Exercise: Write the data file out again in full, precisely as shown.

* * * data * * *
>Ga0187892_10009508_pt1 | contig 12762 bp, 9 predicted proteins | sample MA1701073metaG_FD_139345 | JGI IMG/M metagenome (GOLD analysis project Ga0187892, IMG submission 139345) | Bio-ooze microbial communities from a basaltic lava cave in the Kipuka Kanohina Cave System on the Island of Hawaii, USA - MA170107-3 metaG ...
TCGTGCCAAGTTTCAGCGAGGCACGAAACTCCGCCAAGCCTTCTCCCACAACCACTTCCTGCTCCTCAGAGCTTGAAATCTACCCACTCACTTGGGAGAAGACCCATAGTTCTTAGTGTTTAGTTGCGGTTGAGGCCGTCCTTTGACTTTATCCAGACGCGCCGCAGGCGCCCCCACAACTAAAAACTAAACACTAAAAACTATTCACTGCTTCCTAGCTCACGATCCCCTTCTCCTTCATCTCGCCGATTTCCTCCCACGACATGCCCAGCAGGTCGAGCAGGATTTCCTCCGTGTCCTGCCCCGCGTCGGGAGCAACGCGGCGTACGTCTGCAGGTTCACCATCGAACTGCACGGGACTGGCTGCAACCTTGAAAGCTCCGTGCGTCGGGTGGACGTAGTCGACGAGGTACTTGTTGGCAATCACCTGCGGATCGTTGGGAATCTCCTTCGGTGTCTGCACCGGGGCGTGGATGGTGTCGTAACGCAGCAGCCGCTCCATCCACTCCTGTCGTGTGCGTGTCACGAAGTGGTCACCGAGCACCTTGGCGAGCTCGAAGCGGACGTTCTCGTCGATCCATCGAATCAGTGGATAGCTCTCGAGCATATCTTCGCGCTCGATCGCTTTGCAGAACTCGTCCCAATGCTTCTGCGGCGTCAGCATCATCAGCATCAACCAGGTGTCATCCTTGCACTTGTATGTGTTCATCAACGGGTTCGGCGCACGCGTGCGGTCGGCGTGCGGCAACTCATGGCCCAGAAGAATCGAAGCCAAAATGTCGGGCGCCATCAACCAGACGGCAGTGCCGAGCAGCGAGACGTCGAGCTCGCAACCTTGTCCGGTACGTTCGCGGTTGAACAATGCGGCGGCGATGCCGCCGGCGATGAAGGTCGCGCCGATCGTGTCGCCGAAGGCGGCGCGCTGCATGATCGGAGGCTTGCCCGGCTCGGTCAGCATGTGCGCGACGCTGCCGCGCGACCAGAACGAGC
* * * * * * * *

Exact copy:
>Ga0187892_10009508_pt1 | contig 12762 bp, 9 predicted proteins | sample MA1701073metaG_FD_139345 | JGI IMG/M metagenome (GOLD analysis project Ga0187892, IMG submission 139345) | Bio-ooze microbial communities from a basaltic lava cave in the Kipuka Kanohina Cave System on the Island of Hawaii, USA - MA170107-3 metaG ...
TCGTGCCAAGTTTCAGCGAGGCACGAAACTCCGCCAAGCCTTCTCCCACAACCACTTCCTGCTCCTCAGAGCTTGAAATCTACCCACTCACTTGGGAGAAGACCCATAGTTCTTAGTGTTTAGTTGCGGTTGAGGCCGTCCTTTGACTTTATCCAGACGCGCCGCAGGCGCCCCCACAACTAAAAACTAAACACTAAAAACTATTCACTGCTTCCTAGCTCACGATCCCCTTCTCCTTCATCTCGCCGATTTCCTCCCACGACATGCCCAGCAGGTCGAGCAGGATTTCCTCCGTGTCCTGCCCCGCGTCGGGAGCAACGCGGCGTACGTCTGCAGGTTCACCATCGAACTGCACGGGACTGGCTGCAACCTTGAAAGCTCCGTGCGTCGGGTGGACGTAGTCGACGAGGTACTTGTTGGCAATCACCTGCGGATCGTTGGGAATCTCCTTCGGTGTCTGCACCGGGGCGTGGATGGTGTCGTAACGCAGCAGCCGCTCCATCCACTCCTGTCGTGTGCGTGTCACGAAGTGGTCACCGAGCACCTTGGCGAGCTCGAAGCGGACGTTCTCGTCGATCCATCGAATCAGTGGATAGCTCTCGAGCATATCTTCGCGCTCGATCGCTTTGCAGAACTCGTCCCAATGCTTCTGCGGCGTCAGCATCATCAGCATCAACCAGGTGTCATCCTTGCACTTGTATGTGTTCATCAACGGGTTCGGCGCACGCGTGCGGTCGGCGTGCGGCAACTCATGGCCCAGAAGAATCGAAGCCAAAATGTCGGGCGCCATCAACCAGACGGCAGTGCCGAGCAGCGAGACGTCGAGCTCGCAACCTTGTCCGGTACGTTCGCGGTTGAACAATGCGGCGGCGATGCCGCCGGCGATGAAGGTCGCGCCGATCGTGTCGCCGAAGGCGGCGCGCTGCATGATCGGAGGCTTGCCCGGCTCGGTCAGCATGTGCGCGACGCTGCCGCGCGACCAGAACGAGC